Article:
'Infinite' supply of arsenic in Bangladeshi water
Arsenic enters Bangladeshi drinking water from soil near the surface rather than deep underground as thought, say researchers. The finding suggests that there is an unlimited supply of the poison to Bangladeshi water.
In a paper posted online this week (12 December) by Proceedings of the National Academy of Sciences, the team says their results suggest the poison is released from sediments deposited by flooding.
"What this means is you have an essentially infinite source of arsenic that can be liberated up near the surface," explains Matthew Polizzotto, one of the team at Stanford University, United States.
Arsenic poses a health risk to 57 million people in Bangladesh who drink well water laced with it at levels above those which the World Health Organization says are safe. Exposure can cause cancers and disorders of the nervous system.
The chemical occurs naturally in the country's soil and underlying sediments, but researchers have yet to understand exactly how it passes from the soil into the water.
Many thought that arsenic enters the water supply about 30-50 metres below the soil surface — which is also the depth from which wells pump underground water back up.
Previous research found that microbes release the arsenic from underground minerals (see 'Microbes to blame' for arsenic threat to millions), which were thought to be deep underground.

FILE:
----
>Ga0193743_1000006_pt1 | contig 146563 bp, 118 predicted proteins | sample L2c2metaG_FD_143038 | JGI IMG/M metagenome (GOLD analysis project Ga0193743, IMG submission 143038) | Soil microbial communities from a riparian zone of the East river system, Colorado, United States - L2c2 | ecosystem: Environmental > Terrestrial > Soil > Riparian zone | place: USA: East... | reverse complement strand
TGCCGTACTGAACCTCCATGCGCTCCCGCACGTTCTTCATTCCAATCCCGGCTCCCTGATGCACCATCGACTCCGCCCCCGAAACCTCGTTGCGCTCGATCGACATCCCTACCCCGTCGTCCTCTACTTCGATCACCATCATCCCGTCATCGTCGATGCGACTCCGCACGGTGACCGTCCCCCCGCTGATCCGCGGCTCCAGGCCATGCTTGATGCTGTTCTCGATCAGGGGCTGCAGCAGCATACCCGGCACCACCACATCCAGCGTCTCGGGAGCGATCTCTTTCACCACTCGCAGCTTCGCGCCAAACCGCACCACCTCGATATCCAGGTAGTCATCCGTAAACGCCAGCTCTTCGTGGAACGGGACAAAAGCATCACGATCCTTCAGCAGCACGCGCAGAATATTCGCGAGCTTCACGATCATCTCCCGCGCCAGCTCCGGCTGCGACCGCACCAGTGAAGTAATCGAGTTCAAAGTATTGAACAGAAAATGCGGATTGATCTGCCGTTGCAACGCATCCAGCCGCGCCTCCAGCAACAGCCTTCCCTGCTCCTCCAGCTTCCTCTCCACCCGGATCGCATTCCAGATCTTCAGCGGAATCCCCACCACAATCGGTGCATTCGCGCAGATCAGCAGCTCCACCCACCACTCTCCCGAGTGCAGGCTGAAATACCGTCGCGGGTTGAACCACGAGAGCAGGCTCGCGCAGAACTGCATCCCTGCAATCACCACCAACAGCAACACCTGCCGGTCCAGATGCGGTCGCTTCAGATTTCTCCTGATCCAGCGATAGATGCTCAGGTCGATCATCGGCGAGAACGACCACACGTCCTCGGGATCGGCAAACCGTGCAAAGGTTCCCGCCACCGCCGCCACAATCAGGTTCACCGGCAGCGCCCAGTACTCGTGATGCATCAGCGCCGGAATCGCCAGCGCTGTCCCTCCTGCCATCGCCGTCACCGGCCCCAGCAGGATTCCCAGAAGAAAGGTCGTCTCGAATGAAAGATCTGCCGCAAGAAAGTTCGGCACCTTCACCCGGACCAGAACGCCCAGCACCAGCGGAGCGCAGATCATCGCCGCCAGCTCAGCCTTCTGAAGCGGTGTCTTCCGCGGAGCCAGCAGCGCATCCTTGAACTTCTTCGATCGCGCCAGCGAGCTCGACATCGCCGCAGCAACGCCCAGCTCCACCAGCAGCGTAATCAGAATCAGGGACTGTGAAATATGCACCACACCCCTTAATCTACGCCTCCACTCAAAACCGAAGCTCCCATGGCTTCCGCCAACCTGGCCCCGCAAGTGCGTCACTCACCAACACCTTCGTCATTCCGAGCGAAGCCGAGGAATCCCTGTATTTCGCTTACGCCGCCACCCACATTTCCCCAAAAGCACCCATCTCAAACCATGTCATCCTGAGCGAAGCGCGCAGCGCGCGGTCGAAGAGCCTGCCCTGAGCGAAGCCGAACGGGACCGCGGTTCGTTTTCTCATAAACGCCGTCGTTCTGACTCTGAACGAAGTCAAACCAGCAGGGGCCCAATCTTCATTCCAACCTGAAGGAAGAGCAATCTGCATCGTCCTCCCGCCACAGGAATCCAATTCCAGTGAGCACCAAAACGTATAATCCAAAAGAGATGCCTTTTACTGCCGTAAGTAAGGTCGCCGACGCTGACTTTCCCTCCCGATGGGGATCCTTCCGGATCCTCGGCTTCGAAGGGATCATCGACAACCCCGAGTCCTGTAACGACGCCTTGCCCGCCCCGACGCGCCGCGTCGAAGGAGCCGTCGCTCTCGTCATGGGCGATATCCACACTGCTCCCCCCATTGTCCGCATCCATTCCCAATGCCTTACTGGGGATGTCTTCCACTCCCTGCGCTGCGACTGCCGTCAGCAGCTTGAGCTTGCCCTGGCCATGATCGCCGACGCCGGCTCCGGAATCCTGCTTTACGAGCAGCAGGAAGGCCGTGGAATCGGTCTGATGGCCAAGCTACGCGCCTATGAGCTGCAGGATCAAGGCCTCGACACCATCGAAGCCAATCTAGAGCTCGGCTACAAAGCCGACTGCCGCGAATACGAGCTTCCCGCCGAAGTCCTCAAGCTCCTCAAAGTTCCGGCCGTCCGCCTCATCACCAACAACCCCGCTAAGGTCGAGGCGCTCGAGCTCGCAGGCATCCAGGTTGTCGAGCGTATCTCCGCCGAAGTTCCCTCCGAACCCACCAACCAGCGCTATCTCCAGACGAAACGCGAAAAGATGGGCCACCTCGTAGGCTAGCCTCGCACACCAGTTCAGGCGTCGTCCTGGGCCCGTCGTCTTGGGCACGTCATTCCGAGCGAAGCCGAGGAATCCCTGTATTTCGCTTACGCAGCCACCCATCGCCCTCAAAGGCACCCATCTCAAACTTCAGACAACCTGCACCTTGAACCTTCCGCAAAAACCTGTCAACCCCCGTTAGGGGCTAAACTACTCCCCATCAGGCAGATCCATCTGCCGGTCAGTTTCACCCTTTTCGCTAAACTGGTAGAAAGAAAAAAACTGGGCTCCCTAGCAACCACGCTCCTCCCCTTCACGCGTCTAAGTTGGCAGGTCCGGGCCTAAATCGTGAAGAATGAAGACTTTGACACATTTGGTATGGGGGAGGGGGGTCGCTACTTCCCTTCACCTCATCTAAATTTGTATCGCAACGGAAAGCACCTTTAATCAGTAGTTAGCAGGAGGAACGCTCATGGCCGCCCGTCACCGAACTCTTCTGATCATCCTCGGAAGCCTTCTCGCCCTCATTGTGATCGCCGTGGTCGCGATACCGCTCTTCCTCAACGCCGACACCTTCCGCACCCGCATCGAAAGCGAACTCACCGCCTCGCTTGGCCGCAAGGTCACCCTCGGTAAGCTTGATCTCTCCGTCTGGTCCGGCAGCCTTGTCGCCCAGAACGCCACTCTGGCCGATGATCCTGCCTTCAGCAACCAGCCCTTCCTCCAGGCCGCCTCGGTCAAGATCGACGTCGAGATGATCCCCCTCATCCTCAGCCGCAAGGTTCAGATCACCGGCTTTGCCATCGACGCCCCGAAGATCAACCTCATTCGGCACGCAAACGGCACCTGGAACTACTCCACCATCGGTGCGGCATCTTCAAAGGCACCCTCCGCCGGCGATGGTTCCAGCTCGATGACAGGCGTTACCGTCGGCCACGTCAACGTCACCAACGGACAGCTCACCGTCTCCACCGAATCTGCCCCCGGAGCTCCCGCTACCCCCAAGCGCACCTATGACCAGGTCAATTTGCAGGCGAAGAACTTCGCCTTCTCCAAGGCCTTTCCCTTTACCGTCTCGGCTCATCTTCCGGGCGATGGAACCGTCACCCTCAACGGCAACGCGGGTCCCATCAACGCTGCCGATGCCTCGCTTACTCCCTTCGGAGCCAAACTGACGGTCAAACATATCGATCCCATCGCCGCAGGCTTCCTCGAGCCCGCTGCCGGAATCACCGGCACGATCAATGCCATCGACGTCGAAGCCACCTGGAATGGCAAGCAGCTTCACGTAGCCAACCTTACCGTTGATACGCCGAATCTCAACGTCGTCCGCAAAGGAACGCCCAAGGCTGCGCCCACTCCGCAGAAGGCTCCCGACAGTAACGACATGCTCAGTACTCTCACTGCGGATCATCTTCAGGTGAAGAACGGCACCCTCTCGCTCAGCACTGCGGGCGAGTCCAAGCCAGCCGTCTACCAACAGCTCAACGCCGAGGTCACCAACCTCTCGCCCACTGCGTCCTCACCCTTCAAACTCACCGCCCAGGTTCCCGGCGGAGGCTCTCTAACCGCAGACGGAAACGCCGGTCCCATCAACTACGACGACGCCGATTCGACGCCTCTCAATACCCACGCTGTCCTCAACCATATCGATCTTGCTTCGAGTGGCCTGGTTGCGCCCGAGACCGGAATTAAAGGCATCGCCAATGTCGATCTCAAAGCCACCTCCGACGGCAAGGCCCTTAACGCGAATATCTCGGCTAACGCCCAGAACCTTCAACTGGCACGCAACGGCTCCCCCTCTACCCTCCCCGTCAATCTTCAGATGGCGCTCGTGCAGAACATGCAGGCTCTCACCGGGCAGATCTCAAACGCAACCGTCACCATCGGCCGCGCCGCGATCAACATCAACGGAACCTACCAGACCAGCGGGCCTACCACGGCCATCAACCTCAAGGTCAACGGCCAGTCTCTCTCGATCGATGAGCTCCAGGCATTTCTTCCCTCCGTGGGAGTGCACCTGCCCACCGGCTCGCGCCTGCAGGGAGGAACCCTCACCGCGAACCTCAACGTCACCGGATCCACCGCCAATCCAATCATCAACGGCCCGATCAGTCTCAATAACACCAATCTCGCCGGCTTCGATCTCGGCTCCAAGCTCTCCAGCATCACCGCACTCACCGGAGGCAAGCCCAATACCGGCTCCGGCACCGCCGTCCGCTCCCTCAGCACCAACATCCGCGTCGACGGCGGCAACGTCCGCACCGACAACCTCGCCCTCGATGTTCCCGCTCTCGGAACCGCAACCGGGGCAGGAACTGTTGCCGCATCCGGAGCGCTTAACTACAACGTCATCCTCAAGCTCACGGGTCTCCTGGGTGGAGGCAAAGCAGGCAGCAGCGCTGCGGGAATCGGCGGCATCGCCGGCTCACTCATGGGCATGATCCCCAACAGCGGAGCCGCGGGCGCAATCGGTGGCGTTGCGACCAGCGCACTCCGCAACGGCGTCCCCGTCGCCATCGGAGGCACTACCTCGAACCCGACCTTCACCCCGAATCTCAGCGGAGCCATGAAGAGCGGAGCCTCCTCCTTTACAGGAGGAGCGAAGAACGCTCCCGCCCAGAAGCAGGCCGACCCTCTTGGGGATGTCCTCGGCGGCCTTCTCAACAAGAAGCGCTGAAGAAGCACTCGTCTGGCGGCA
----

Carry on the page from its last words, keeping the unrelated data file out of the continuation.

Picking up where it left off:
But the measurements of a team led by Scott Fendorf of Stanford University suggest that the minerals from which arsenic is released are not found at depths of 30-50 metres.
They conclude that contamination primarily occurs within the top five metres of soil. From there, the contaminated water seeps down through the earth and rock before being brought back up as drinking water by the wells.
Charles Harvey, a researcher at the Massachusetts Institute of Technology, United States, who also contributed to the study, says the findings highlight the need to conduct basic research into the water cycle in Bangladesh.
The problem, he told SciDev.Net, is that while there is now evidence that arsenic enters the water close to the soil surface, the ponds, rivers and rice fields that cover the surface in a watery "mosaic" all have a different chemistry and deliver different amounts of water underground.
It is only by developing a better understanding of this mosaic that we can explain why arsenic levels are high in groundwater, and begin to think about how to tackle the problem.
Unfortunately, says Harvey, neither development organisations nor researchers — the two groups looking at arsenic contamination in Bangladesh — have both the expertise and funding to do this.
Development organisations are busy searching for immediate solutions such as alternative clean water sources, while scientists only receive funding for original work — for example, sequencing the genome of the bacteria that liberates the arsenic.
"We can't get funding to do the real basic hydrological work that will really help answer this question," says Harvey.
Reference: Proceedings of the National Academy of Sciences doi 10.1073/pnas.0509539103 (2005)